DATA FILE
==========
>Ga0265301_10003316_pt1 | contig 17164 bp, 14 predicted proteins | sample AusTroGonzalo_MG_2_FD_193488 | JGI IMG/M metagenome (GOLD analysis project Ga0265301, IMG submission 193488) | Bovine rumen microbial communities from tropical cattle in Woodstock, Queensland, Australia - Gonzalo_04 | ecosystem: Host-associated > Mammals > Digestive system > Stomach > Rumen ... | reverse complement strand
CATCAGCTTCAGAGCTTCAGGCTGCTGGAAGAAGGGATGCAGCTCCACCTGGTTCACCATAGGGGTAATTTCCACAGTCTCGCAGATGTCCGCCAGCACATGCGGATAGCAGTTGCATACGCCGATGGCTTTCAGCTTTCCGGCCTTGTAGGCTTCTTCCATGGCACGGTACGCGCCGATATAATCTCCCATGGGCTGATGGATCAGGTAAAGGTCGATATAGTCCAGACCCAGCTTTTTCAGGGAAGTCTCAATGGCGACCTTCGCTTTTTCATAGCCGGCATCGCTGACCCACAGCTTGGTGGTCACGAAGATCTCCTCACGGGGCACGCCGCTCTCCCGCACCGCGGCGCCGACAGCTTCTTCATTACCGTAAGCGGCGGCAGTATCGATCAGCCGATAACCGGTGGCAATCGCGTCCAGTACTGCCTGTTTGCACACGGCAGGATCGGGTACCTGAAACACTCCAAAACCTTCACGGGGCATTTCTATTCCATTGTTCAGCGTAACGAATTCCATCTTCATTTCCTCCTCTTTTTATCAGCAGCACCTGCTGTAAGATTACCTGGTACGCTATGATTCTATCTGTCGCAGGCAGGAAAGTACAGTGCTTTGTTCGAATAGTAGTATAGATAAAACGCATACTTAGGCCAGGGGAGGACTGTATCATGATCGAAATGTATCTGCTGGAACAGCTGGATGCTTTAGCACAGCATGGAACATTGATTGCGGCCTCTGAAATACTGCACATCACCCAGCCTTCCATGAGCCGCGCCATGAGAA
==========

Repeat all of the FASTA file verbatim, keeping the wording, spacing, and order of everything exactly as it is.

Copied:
>Ga0265301_10003316_pt1 | contig 17164 bp, 14 predicted proteins | sample AusTroGonzalo_MG_2_FD_193488 | JGI IMG/M metagenome (GOLD analysis project Ga0265301, IMG submission 193488) | Bovine rumen microbial communities from tropical cattle in Woodstock, Queensland, Australia - Gonzalo_04 | ecosystem: Host-associated > Mammals > Digestive system > Stomach > Rumen ... | reverse complement strand
CATCAGCTTCAGAGCTTCAGGCTGCTGGAAGAAGGGATGCAGCTCCACCTGGTTCACCATAGGGGTAATTTCCACAGTCTCGCAGATGTCCGCCAGCACATGCGGATAGCAGTTGCATACGCCGATGGCTTTCAGCTTTCCGGCCTTGTAGGCTTCTTCCATGGCACGGTACGCGCCGATATAATCTCCCATGGGCTGATGGATCAGGTAAAGGTCGATATAGTCCAGACCCAGCTTTTTCAGGGAAGTCTCAATGGCGACCTTCGCTTTTTCATAGCCGGCATCGCTGACCCACAGCTTGGTGGTCACGAAGATCTCCTCACGGGGCACGCCGCTCTCCCGCACCGCGGCGCCGACAGCTTCTTCATTACCGTAAGCGGCGGCAGTATCGATCAGCCGATAACCGGTGGCAATCGCGTCCAGTACTGCCTGTTTGCACACGGCAGGATCGGGTACCTGAAACACTCCAAAACCTTCACGGGGCATTTCTATTCCATTGTTCAGCGTAACGAATTCCATCTTCATTTCCTCCTCTTTTTATCAGCAGCACCTGCTGTAAGATTACCTGGTACGCTATGATTCTATCTGTCGCAGGCAGGAAAGTACAGTGCTTTGTTCGAATAGTAGTATAGATAAAACGCATACTTAGGCCAGGGGAGGACTGTATCATGATCGAAATGTATCTGCTGGAACAGCTGGATGCTTTAGCACAGCATGGAACATTGATTGCGGCCTCTGAAATACTGCACATCACCCAGCCTTCCATGAGCCGCGCCATGAGAA